For this policy, I keep the following documents in this ninth file opening of our insurance file box:

1. Summary Page

This one-paged document holds vital information about this policy.

2. Policy

3. Endorsement

These documents explain changes made to the original policy (e.g., adding a child, increasing our coverage, upgrading a rider, etc.).

4. Correspondence

Copies of my submissions for the health screening benefit and the checks received and the reviews of our current coverage makeup the correspondence part of this policy.

All these documents are paper clipped together and housed in this seventh category of our insurance documents.

If a cancer policy is an option and you have heard that this type of policy is not worth the annual premium, then research. In using time wisely, I weighed the cost of the premiums with the benefits available. Our policy is worth every cent we pay, but not all policies are equal.

When you do the research you might find your policy does not have these benefits. If the policy does not fit with your family’s needs, then don’t waste your money. However, don’t overlook a great option because someone lumped all the cancer policies together and stamped “refuse” on the top.

As you continue working through your piles of paperwork, keep organizing and labeling your categories for quick access in the future. Happy organizing!

Question: Do you read your insurance policies from front to back?

Special Health Policies Overview

In setting up our insurance document file, I worked with the policies we held and provided space for additions. The ninth file opening in our insurance document file holds special insurance policies we have chosen to carry.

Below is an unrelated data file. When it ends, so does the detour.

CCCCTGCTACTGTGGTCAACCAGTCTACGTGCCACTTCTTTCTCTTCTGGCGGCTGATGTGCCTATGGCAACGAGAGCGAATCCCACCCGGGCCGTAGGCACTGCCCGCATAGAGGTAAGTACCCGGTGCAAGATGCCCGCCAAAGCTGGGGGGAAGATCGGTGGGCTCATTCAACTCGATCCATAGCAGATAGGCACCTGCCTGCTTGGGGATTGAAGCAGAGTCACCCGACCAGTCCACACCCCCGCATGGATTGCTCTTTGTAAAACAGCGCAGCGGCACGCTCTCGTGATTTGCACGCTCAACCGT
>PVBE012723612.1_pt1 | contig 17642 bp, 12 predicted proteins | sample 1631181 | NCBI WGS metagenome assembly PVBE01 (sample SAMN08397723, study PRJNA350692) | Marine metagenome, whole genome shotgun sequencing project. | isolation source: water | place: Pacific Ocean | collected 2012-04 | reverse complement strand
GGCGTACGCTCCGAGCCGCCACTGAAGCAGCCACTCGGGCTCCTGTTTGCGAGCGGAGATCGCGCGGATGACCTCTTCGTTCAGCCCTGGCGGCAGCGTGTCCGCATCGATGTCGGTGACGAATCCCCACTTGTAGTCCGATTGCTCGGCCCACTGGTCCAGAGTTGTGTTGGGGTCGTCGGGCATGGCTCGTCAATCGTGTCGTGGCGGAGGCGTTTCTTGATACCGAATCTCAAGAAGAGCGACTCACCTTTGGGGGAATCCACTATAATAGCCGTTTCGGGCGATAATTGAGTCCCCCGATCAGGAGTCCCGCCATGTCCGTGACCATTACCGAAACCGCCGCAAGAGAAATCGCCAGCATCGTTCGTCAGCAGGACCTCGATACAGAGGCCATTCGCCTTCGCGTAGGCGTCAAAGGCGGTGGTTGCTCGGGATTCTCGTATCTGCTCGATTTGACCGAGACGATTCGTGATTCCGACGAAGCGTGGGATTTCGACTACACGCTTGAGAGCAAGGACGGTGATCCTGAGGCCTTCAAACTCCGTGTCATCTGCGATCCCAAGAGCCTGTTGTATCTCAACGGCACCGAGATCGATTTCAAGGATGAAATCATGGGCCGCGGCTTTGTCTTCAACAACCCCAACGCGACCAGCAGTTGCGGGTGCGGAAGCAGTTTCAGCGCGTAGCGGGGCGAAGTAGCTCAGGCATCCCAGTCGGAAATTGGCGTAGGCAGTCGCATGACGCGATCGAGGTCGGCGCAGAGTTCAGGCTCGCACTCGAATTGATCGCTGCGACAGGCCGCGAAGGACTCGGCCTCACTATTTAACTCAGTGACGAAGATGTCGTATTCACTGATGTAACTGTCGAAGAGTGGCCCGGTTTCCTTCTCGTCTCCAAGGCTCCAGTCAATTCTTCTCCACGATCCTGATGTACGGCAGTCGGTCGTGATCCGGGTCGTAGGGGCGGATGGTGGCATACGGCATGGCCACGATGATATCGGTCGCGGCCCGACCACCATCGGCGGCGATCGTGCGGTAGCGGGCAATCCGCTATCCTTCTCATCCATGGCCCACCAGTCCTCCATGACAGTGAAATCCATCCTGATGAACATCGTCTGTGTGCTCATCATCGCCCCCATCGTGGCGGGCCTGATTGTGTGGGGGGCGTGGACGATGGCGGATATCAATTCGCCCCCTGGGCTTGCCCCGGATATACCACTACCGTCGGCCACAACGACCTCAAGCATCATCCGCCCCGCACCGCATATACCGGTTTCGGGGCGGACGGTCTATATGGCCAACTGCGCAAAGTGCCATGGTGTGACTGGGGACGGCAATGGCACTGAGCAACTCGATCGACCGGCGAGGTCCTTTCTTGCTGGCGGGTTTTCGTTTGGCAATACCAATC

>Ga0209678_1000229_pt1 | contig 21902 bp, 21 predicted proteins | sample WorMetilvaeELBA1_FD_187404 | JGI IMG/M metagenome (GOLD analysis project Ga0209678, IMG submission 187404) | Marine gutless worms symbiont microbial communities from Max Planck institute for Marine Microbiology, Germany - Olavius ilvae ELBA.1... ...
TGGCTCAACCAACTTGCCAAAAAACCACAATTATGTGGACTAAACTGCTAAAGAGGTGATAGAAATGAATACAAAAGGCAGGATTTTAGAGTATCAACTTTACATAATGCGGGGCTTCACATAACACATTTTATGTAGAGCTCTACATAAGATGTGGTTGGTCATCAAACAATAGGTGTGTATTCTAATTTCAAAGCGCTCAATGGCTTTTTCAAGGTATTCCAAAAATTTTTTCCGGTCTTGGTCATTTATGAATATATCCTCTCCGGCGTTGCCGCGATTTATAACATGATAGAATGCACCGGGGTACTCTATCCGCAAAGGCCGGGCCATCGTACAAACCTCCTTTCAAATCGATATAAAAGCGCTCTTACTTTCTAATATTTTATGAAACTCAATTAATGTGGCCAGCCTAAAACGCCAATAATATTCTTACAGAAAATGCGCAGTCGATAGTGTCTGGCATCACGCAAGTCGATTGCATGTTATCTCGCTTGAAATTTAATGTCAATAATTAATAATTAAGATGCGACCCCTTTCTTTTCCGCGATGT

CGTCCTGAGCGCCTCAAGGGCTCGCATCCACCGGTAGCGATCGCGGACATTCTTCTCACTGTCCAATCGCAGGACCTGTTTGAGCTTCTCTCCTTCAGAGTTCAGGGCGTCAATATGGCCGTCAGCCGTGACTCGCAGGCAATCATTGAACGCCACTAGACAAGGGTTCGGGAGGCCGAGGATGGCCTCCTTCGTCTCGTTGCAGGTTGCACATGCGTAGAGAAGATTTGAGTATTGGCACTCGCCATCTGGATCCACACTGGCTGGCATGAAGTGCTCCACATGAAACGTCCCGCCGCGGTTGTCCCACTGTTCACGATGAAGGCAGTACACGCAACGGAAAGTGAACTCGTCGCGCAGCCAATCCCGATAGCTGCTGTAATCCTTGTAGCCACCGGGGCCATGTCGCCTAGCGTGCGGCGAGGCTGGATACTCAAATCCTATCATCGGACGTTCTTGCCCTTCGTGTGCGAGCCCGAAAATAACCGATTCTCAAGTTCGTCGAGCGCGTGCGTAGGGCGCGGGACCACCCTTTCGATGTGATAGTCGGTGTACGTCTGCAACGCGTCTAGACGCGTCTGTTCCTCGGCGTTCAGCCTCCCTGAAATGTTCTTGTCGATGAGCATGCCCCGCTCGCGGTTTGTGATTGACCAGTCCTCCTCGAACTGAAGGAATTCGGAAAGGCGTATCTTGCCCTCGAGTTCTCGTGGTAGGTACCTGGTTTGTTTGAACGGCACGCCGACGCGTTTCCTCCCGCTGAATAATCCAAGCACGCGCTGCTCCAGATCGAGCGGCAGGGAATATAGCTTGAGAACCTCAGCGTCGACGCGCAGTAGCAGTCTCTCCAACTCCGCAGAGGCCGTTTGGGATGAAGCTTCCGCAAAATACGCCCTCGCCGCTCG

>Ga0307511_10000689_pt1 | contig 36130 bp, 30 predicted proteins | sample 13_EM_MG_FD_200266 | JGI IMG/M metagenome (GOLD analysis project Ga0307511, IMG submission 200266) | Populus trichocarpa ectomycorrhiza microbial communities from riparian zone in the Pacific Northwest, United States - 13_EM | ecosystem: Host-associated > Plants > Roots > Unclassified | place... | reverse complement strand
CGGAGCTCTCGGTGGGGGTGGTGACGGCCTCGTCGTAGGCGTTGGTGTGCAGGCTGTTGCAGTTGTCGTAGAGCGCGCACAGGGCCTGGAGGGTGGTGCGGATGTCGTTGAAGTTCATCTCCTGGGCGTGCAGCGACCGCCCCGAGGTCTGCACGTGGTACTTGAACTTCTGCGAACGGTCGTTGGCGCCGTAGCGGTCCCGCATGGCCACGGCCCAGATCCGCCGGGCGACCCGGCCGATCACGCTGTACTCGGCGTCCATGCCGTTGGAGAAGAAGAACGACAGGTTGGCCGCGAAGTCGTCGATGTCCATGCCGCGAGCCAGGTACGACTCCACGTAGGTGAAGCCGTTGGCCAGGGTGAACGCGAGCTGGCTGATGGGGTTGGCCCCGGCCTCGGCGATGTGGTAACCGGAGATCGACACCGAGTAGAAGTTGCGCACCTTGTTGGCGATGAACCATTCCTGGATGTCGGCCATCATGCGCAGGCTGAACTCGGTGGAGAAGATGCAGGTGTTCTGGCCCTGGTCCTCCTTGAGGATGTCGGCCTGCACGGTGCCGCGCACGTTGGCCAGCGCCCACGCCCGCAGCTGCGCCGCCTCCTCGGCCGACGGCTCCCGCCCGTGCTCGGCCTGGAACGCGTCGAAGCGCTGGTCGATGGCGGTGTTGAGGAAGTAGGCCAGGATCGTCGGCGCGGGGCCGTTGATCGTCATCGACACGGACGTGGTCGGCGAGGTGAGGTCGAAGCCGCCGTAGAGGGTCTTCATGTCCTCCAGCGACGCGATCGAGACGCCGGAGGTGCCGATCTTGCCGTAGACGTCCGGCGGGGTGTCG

If you do not have any special health policies, you may choose to skip this category or leave it empty for future policies.

Remember the key is organizing your paperwork. I just share how I organize our documents to give you a starting point. Your file will look different because you hold different types of policies than I.

Within my filing system, this seventh category of special health policies holds two types of insurance in three separate policies.

Special Health Policies

  • Critical Illness and Cancer Protection Policy
  • Stem Cell Preservation – Policy 1
  • Stem Cell Preservation – Policy 2

Other items you might file within a special health policies’ category include:

  • Alternative Therapy
  • Catastrophic
  • Chiropractic Care
  • Durable Medical Equipment

As you file your insurance documents, start with the policies you have. If you plan to add more policies, then just leave an empty labeled slot for the future.

In creating designated space for your insurance documents, you are working through your piles of paperwork while using time wisely. Keep organizing!

Question: What types of special health policies do you carry?